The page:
A Scottish airport boss has warned that holidaymakers will have to travel to England to head abroad in the future unless urgent action is taken.
Glasgow Airport head Derek Provan revealed airlines are already moving many routes to England as he hit out at Holyrood.
The CEO of AGS Airports, which also runs Aberdeen Airport, said the promised task force to help save the industry has yet to have a single meeting, reports the Daily Record.
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He said: “What we do know is that airlines have told Scottish ministers they’ll be checking out of Scotland and taking with them the routes we’ve spent decades building up.
“This could mean having to travel to England in future to go on holiday. The Scottish Government can’t allow this to happen.”
Provan also warned of holidaymakers could face similar problems to those experienced in the ’80s, when people in Scotland had to travel south of the Border for international flights.
Claiming that Transport Minister Michael Matheson had let them down, he added: “It’s now been over one month since the Cabinet Secretary for Transport announced plans to establish an aviation working group to help the sector here in Scotland. But a date has still to be set for a first meeting.
“In the interim, the Prime Minister has established a Global Travel Taskforce, which on April 12 will set out recommendations for the safe restart of international travel for airports in England.
“This doesn’t guarantee dates for when planes can take to the skies but it does allow airlines to make plans to get the sector and the economy moving again.
“In Scotland, we have no such framework to work with and no idea when this will end.”
He also accused the Scottish Government of risking public health and thousands of jobs with “unworkable” hotel
First Minister Nicola Sturgeon announced in February that Scotland’s air travel rules would go further than England, Wales and Northern Ireland. While international arrivals to England are only forced to quarantine in hotels if they have come from high-risk countries, the rule applies to everyone entering from outwith the UK in Scotland.
Provan said: “My teams ask when it will end, when will we be able to work and when can passengers return to the skies?
“I can’t answer these questions. We’re told the vaccine is the route out of the crisis, yet we have no indication from the Scottish Government on when it will start to remove layers of the restrictions that effectively closed our borders.
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“We’ve always been clear we support the need for emergency measures to bring the virus under control. However, they can’t remain in place indefinitely and risk jobs, connectivity and Scotland’s economy.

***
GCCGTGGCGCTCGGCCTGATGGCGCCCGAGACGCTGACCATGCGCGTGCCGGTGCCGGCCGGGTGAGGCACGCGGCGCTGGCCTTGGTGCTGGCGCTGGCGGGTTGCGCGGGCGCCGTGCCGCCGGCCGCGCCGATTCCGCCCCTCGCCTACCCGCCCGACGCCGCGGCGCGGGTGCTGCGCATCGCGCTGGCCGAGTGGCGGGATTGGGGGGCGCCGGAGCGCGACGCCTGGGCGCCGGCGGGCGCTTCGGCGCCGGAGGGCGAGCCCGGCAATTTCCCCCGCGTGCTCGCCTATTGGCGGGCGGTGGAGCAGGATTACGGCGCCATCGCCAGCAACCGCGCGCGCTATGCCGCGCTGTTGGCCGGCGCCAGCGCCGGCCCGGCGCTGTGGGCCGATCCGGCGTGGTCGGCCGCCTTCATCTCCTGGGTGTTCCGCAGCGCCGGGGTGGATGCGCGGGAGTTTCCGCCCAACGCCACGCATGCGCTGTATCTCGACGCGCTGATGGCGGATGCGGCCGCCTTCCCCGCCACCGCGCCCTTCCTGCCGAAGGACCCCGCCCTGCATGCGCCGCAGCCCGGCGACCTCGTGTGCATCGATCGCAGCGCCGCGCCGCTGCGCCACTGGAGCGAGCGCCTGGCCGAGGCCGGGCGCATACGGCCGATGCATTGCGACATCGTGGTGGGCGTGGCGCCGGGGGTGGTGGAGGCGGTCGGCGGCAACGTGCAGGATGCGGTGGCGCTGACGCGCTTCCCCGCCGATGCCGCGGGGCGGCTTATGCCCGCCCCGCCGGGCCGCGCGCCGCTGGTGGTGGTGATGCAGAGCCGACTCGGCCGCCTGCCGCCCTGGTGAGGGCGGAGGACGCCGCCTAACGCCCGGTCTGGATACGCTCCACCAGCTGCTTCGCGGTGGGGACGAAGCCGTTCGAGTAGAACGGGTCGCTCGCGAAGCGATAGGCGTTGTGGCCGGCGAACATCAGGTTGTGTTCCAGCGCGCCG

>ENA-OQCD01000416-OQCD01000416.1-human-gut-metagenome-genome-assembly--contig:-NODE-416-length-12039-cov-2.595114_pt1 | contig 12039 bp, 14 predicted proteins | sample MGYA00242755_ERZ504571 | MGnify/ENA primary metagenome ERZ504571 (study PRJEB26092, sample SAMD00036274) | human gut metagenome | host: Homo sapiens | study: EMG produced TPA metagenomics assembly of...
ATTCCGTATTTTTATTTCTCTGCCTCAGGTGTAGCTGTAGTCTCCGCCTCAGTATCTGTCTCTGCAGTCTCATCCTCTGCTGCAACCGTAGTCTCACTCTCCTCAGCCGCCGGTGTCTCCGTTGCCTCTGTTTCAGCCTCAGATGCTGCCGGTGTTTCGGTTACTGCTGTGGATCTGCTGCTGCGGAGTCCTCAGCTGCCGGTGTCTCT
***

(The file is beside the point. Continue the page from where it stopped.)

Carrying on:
“We want to work with the Scottish Government to find the best solution but to do so it must engage with the industry.
“To date, no such meaningful engagement has happened – this has led to the unworkable managed hotel quarantine policy.
“The managed quarantine policy means any international passenger who flies directly into Scotland must pay £1750 to stay in a hotel for 10 days.
“This differs from the UK Government’s approach, which requires passengers who arrive from a ‘red-listed’ country to hotel quarantine.
“The lack of engagement has not only resulted in widespread confusion among passengers, it has left Government officials confused.
“This came to light in the case of the first two passengers who were told to stay in managed isolation before being sent home the next day.
“The loophole, one we pre-warned the Government about, allows international passengers who arrive in Scotland via Dublin or any English airport to avoid a hotel quarantine.
“This is the worst of both worlds as it doesn’t protect public health in the way intended and it inflicts further damage on aviation.”
Edinburgh Airport has blamed the cancellation of Turkish Airlines’ direct service to Istanbul on quarantine rules, while boss Gordon Dewar blasted the Scottish Government’s “woefully inadequate” vaccine roll out plans.
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Appearing at Holyrood in December, the chief executive of Edinburgh Airport called on the Scottish Government to accept help from the private sector.
Provan added: “Our airports came to an almost complete standstill and that remains the case. Passenger numbers were down by as much as 99 per cent.
“Tens of thousands of jobs have been lost and it is going to be the latter part of this decade before we recover.”
The Scottish Government said: “Decisions on reopening of the travel industry will be guided by public health evidence in the context of the Strategic Framework.”